You’re in the middle of a long week, dark bags hang under your eyes. You need to finish a big project but a new hire needs help with a complex deliverable. Then the phone rings. You’re roped into a client call, troubleshooting problems and planning future endeavors. Finished, you’re out of one oven but into another frying pan.
Hours later, you clock out, run some errands, and head home. In the living room, the kids are wrapping up remote classes and need help with their homework. Back to work you go. The sun sets. Dinner is served. Then the little ones are tucked in. Lights out, you find yourself tossing and turning through the night.
Endless problems and things to do, yet only so many hours in the day. If only you had some time for yourself. But team and family needs come before personal needs, right? Thinking about yourself is selfish, isn’t it? Wrong!
We must go above and beyond as the COVID-19 pandemic rages and other challenges arise. Yet to put in our best effort, we have to find our best selves. And that begins with taking care of ourselves.
Many leaders are quick to put their company and team first. Even thinking about yourself may seem selfish, but you’re not going to perform at your best if you don’t take care of yourself. Writing on Medium.com, Clinical Psychologist Claire Nicogossian points out:
“Self-care is taking time to nurture yourself through activities which replenish energy and help manage stress. It is different than self-pampering: getting manicures, pedicures, taking baths or having a massage are nice activities, but it is not self-care. Self-care is taking care of your physical, emotional, social, mental/cognitive and spiritual parts of yourself.”
Dr. Nicogossian also notes that “Self-care is neither optional nor selfish, it is necessary…” Executive leadership coach Lolly Daskal goes even further, arguing that you must prioritize yourself.
“Regard yourself as priority number one. When people are stressed, they let themselves go and forget how important it is to make themselves a priority. But if you don’t, it becomes progressively harder to replenish your physical and mental energy. When that happens, you lose clarity and focus—and that, in turn, further depletes your well-being. It’s an unhealthy cycle, but it’s one you can end. If you want to stop feeling exhausted, start treating yourself as your own top priority”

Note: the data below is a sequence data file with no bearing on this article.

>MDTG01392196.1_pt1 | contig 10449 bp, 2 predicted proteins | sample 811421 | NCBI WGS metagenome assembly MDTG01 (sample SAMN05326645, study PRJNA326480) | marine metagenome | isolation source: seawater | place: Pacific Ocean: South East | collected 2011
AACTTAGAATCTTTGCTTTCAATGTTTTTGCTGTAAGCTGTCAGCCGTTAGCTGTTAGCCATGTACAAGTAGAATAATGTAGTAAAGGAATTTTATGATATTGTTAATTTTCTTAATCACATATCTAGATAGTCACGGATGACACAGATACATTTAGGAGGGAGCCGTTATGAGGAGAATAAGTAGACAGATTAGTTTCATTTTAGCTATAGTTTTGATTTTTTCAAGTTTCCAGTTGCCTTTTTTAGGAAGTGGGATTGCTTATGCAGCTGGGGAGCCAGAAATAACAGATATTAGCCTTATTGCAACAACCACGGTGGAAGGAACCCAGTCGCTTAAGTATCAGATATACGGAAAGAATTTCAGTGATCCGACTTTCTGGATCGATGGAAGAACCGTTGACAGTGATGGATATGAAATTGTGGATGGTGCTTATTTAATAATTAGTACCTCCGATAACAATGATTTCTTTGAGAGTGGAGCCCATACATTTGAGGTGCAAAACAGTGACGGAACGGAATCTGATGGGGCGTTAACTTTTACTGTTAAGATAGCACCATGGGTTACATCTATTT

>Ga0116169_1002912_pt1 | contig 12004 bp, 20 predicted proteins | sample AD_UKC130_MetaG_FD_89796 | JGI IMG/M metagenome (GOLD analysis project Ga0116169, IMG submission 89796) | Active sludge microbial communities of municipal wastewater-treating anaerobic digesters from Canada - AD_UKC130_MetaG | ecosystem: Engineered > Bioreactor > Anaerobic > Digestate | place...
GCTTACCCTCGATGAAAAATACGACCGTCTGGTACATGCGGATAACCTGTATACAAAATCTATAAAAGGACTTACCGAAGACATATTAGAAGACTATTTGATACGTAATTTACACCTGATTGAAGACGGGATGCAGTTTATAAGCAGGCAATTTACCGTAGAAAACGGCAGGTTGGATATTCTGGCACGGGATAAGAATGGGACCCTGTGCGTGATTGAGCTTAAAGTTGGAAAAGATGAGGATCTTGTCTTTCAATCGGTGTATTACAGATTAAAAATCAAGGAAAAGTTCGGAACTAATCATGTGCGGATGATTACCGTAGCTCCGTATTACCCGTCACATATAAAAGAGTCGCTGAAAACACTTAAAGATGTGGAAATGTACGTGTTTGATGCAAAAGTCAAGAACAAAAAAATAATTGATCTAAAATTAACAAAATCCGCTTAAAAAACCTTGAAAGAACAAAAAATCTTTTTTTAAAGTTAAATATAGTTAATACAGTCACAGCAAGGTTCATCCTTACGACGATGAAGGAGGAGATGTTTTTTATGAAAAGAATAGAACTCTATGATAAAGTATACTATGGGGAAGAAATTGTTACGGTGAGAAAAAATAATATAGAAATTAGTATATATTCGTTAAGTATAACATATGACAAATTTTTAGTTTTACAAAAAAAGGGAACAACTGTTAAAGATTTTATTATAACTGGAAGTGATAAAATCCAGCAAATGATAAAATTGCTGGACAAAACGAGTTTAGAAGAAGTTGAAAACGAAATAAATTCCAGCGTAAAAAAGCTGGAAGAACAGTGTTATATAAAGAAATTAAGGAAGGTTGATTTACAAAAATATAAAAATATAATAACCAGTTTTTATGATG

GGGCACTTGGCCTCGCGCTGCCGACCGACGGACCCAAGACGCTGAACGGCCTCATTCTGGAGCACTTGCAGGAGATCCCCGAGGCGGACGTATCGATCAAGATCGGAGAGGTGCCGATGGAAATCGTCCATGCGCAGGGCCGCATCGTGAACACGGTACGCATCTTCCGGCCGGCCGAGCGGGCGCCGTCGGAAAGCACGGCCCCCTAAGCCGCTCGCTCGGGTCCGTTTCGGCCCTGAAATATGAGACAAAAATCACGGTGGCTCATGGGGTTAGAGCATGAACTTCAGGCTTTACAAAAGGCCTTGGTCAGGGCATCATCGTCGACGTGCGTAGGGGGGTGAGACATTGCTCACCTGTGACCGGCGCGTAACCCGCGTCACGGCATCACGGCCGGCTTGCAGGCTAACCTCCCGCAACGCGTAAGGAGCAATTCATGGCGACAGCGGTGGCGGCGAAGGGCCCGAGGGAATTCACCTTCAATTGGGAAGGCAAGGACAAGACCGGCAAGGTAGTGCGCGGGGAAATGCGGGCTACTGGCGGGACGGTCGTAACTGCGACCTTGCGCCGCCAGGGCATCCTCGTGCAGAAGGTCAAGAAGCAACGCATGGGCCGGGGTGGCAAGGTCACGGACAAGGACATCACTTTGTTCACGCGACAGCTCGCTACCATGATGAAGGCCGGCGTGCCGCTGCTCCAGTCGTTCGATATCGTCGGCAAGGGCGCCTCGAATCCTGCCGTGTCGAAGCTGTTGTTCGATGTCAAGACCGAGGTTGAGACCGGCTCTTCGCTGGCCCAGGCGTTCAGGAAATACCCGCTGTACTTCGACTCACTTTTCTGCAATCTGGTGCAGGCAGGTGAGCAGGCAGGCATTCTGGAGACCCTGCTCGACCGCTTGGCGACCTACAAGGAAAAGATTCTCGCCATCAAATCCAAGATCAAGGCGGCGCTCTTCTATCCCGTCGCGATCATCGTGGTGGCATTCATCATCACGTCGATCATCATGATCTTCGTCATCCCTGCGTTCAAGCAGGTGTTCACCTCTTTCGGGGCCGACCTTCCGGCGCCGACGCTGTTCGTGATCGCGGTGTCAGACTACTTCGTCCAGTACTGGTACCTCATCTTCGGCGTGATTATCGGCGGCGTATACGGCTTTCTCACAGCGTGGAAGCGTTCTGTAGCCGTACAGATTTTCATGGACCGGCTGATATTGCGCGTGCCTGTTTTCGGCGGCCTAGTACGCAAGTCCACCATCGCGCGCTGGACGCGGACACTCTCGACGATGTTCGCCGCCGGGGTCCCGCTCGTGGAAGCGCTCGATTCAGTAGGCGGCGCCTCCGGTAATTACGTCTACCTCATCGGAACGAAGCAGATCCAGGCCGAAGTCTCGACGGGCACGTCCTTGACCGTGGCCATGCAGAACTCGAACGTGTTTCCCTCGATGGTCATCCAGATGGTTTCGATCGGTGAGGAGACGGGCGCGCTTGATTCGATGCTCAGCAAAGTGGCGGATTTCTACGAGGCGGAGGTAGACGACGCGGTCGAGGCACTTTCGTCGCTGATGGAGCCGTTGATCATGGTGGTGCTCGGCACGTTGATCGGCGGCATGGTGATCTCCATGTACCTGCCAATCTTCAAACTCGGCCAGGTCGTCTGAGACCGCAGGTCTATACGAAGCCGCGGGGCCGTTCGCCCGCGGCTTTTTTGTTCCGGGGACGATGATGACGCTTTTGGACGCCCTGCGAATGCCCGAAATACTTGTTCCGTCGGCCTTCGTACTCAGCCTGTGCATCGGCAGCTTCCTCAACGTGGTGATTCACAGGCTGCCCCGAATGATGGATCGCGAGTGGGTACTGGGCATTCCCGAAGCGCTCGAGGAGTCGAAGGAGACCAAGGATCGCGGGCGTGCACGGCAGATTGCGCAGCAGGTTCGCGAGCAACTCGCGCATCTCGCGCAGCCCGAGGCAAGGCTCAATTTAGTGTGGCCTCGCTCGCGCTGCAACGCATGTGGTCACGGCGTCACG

Breaking the cycle is easier said than done, but you can take meaningful steps to reduce stress. Meditation has become a go-to for many people looking to reduce stress and improve well-being. Mindful meditation is especially promising as it’s relatively easy and you can perform it at your desk. Writing in the Harvard Business Review, Julie Corliss states:
“The practice of mindful meditation involves sitting comfortably, focusing on your breathing, and then bringing your mind’s attention to the present without drifting into concerns about the past or future.”
Elsewhere, Corliss points out that mindful meditation:
“…helps you break the train of your everyday thoughts to evoke the relaxation response, using whatever technique feels right to you.”
Physical exercise offers another excellent way to improve mental well-being. Of course, amid the COVID-19 pandemic and a busy career, hitting the gym is easier said than done. In Psychology Today, Dr. Patricia Harteneck suggests:
“Your body releases stress-relieving and mood-boosting endorphins before and after you work out, which is why exercise is a powerful antidote to stress, anxiety, and depression. Look for small ways to add activity to your day, like taking the stairs instead of the elevator or going on a short walk.’